I will tell Jenni Cargill-Strong will tell an original environmental story with a folktale flavour.

‘Stories in the Club’ is supported by The Ngara Institute, Creative Mullumbimby, Toastmasters, The Story Tree Company and Stories on Foot.

WHEN: Sunday, June 10, 4.00- 5.30pm
WHERE: Mullum Ex-Services Club
ENTRY by suggested donation: $10.
WHO: 14 years and up

May Stories in the Club Adult Fairytales

Written on May 23, 2018

Teeya Blatt

On Mother’s Day, Sunday, May 13 our ‘Stories in the Club’ theme was ‘Adult Fairytales’. There were slightly less people than usual, but still we had 80 storylovers.

Tellers were Teeya Blatt, Ollie Heathwood, John Imbrogno, Sarah Temporal and Jenni Cargill-Strong.

Teeya told an original fairytale, The Princess and the Bag of Stones, which she wrote for a young girl who was having trouble dealing with the separation of her parents and adjusting to a new school.

John told the chilling tale of Bluebeard, the serial killer.

Ollie improvised and co-created a rollicking, humourous adventure story, peppered with social commentary, with the audience.

Jenni retold an ancient, dark, sexy, trickster version of ‘Red Riding Hood’ from France, ‘The Grandmother’s Tale’ or ‘Le Histoire du Grandmere’.

Sarah ended with her poetic piece which reimagines Rapunzel, which she also told at Vagina Conversations #3.

At the end, John Imbrogno lead us to sing a simple song in celebration of mothers. Beautiful!

More photos here.

Audience listening to Ollie Heathwood


April Stories in the Club explores Sexuality

Written on March 28, 2018


Spiral Orbit

Spiral Orbit

April’s ‘Stories in the Club’ theme is Sexuality. Tales will be told by Mandy Nolan, Ron van Twuiver, Aditya Bellah Moon, Jude White, Spiral Orbit and Jenni Cargill-Strong.

Mandy Nolan, best known in her role as comedian, comedy teacher and generous community activist, will show a very different side of herself, as she takes off her comedian hat and tells a poignant and personal tale.

Ron van Twuiver runs regular workshops in the local Northern Rivers area and works as a body based therapist. He started his journey with Tantra, personal growth and body work 23 years ago. ‘Our bodies are so wise they tell a story, but we can also train our bodies to let go of patterns and stories that re-enact trauma and suffering.’ said Ron.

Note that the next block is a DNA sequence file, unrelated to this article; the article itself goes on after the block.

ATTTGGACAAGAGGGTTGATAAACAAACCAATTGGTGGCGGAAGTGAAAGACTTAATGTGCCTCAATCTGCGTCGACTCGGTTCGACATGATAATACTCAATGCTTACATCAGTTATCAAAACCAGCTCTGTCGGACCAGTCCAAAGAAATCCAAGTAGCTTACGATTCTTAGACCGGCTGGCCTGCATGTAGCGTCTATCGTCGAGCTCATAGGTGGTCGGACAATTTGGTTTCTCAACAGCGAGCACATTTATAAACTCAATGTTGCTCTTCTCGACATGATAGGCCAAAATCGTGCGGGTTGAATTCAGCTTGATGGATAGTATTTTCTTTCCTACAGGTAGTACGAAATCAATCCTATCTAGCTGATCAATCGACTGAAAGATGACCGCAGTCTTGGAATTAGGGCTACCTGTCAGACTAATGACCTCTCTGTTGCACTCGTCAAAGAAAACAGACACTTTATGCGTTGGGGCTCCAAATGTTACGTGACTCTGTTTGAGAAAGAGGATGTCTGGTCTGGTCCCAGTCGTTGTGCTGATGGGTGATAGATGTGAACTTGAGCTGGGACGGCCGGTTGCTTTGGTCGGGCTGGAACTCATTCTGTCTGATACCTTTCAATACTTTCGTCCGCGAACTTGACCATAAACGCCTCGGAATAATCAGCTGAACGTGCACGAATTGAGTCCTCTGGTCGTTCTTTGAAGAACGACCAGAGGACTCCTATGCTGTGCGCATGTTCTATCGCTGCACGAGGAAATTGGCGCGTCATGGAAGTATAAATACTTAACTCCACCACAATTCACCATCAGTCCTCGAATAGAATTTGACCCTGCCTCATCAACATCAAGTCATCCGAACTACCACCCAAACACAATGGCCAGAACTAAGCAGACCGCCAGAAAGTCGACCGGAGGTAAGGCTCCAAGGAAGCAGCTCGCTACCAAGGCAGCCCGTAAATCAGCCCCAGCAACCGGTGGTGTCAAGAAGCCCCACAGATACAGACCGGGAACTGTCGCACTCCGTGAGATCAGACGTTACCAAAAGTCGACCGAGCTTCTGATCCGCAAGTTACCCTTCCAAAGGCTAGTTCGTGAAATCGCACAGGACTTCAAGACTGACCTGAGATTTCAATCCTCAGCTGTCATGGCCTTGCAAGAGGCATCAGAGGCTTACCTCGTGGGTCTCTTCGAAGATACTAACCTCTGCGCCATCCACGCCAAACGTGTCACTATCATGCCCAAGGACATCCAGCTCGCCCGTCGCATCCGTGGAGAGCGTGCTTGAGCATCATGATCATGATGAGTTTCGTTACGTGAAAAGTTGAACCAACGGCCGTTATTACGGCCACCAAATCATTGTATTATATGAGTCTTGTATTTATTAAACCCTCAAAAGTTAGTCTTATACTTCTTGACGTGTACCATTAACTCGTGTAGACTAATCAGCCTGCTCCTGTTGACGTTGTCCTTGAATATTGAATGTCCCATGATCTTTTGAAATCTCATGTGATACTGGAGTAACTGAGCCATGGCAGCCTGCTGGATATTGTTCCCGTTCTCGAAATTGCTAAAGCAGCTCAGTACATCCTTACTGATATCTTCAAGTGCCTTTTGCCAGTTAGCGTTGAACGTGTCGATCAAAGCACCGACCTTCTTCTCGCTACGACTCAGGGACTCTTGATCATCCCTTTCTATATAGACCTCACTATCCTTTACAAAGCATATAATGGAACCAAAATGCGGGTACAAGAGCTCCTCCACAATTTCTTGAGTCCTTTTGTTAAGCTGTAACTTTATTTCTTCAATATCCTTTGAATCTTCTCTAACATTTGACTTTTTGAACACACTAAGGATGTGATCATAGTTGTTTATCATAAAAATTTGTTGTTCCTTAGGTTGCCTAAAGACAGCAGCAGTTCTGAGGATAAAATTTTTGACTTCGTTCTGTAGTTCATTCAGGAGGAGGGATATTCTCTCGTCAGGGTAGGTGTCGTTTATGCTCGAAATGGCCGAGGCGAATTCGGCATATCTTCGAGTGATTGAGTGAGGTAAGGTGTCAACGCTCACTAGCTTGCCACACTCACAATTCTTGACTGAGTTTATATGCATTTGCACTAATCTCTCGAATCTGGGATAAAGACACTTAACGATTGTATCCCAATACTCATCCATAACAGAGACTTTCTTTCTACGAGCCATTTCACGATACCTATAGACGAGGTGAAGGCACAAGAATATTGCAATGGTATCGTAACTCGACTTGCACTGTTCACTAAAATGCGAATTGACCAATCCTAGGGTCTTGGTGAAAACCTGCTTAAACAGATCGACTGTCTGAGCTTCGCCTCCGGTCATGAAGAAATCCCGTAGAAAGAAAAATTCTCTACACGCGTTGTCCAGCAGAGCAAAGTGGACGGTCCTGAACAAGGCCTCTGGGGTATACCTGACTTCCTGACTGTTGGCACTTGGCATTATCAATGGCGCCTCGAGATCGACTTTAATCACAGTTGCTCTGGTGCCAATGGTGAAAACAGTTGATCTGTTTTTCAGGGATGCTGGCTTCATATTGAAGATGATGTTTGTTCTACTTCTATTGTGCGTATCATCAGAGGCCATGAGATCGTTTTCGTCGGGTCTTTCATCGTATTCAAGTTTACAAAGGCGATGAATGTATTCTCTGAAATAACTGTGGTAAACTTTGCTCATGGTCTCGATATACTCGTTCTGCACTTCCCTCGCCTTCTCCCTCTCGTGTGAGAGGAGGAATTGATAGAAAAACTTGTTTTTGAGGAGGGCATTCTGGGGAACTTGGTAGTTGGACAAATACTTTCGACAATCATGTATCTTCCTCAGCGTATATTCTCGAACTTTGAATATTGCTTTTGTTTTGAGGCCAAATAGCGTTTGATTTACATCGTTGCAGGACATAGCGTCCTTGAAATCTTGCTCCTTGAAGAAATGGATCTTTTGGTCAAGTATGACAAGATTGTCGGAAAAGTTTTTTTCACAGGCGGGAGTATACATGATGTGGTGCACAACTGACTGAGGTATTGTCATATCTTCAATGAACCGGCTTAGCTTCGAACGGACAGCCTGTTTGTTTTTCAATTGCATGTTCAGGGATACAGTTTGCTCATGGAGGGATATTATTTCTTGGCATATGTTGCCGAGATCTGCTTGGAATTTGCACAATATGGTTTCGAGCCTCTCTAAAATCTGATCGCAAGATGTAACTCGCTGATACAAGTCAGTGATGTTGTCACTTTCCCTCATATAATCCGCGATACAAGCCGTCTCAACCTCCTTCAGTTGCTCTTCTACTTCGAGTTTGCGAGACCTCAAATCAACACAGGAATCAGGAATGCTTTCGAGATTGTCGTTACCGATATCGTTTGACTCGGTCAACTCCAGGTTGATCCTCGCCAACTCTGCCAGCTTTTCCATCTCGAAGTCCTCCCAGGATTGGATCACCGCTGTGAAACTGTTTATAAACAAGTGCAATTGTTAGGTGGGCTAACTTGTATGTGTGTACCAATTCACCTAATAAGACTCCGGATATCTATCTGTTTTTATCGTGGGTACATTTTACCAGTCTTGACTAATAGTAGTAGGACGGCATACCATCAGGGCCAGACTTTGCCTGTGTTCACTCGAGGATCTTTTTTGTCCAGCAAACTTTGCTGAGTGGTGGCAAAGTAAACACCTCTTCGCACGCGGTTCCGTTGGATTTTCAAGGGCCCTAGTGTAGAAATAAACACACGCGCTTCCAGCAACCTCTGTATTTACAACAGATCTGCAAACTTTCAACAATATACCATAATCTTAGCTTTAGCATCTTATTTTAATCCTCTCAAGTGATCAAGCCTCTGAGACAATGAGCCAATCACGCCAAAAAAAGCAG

Aditya Bellah Moon is a curious human being, learning to fully own her authentic expression without condition. Aditya’s story is about her journey through sexuality and society’s desire to label and limit her expression because she has a vagina.

Jude White has been a Mullumbimby local for 26 years, mother, artist, relationship counsellor, group facilitator of intimacy and woman’s groups and screen print trainer at Injalak Arts and Crafts in Arnhem land, Far north NT. She is passionate about human connection, authenticity, and relationships and how to bridge the gaps between Australian white and indigenous cultures. She is interested in helping people rediscover and understand our innate humanness, with compassion, self-responsibility and a little bit of  humour.

Spiral Orbit, transpersonal counsellor, sex educator and genderqueer activist, will tell a personal story of how the sexual repression of our era parallels the oppression of non-normative genders and sexualities.

Stories in the Club curator, professional storyteller, Jenni Cargill-Strong will take you back 5 000 years to hear from the oldest written story ever unearthed: the Sumerian Goddess of Fertility, Inanna. Jenni will perform the Courtship and Marriage of Inanna, a vividly erotic, earthy and celebratory tale.

Stories in the Club is supported by the Ngara Institute, Creative Mullumbimby and Magic Mullum Toastmasters. More information go to, Like the Stories in the Club FB page or subscribe via

If you love stories, mark in your calendar, Sunday, April 8. Arrive at 3.30pm for a 4pm start at the Mullumbimby Ex-Services Club in Dalley Street. Stories end by 5.30 pm. Entry by suggested donation of $10. BOOK or arrive early to get a seat via the Mullumbimby Ex-Services Club website:

Stories of Creativity at March ‘Stories in the Club’

Written on March 19, 2018

March’s theme was Creativity and tellers were Athol Compton, Simone O’Brien, Suvira McDonald, Oonagh omZUna, Charlie Starret and me, Jenni Cargill-Strong. Each teller got 10 mins. Thanks to our wonderful photographer, Eva. Lots more photo’s on FB here.



Athol Compton is Minyunbul custodian and he gave Welcome and told us of ‘How the Birds got their Colours’.

Long time resident of the shire, Suvira McDonald is a practicing sculptor and potter. He is also a founding member of Creative Mullumbimby who are currently overseeing the Mullum Sculpture Walk. He told how the sculpture walk came to be, how he made the pickup sticks sculpture with help from the community and where it is headed.

Love CLUB founder, host & Floetic MC, Oonagh omZUna, an improvised Poet, Presenter & Performance Activist shared a high energy tale of triumphant public humiliation, land & creativity ~ featuring her self, Daevid Allen (GONG) & Elliet Mackrell (KANGAROO MOON).



Charlie Starrett, an experienced award-winning Toastmaster, told a magical personal story “Whose Life is it anyway?”

I told the Egyptian folktale of ‘The Black Prince’, a romantic folktale which I feel speaks to many themes, including creativity, being authentic, self-love and gender roles. It tells of a young boy who enchanted a princess with his flute playing. Not knowing he already had won her heart, and wanting her to love him, he gives up his flute to exchange his artistic soul for a warrior’s soul and so loses everything.

Simone O’Brien, ex-Creative Director of Spaghetti Circus, did a brilliant job of telling the fantastic, true tale of ‘Con Calleano’, a local Aboriginal man who became the world’s most famous tight wire artist and the inspiration behind social circus project ‘Cirque du Coraki’. You can see many videos of the amazing man and his spectacular tricks on YouTube here.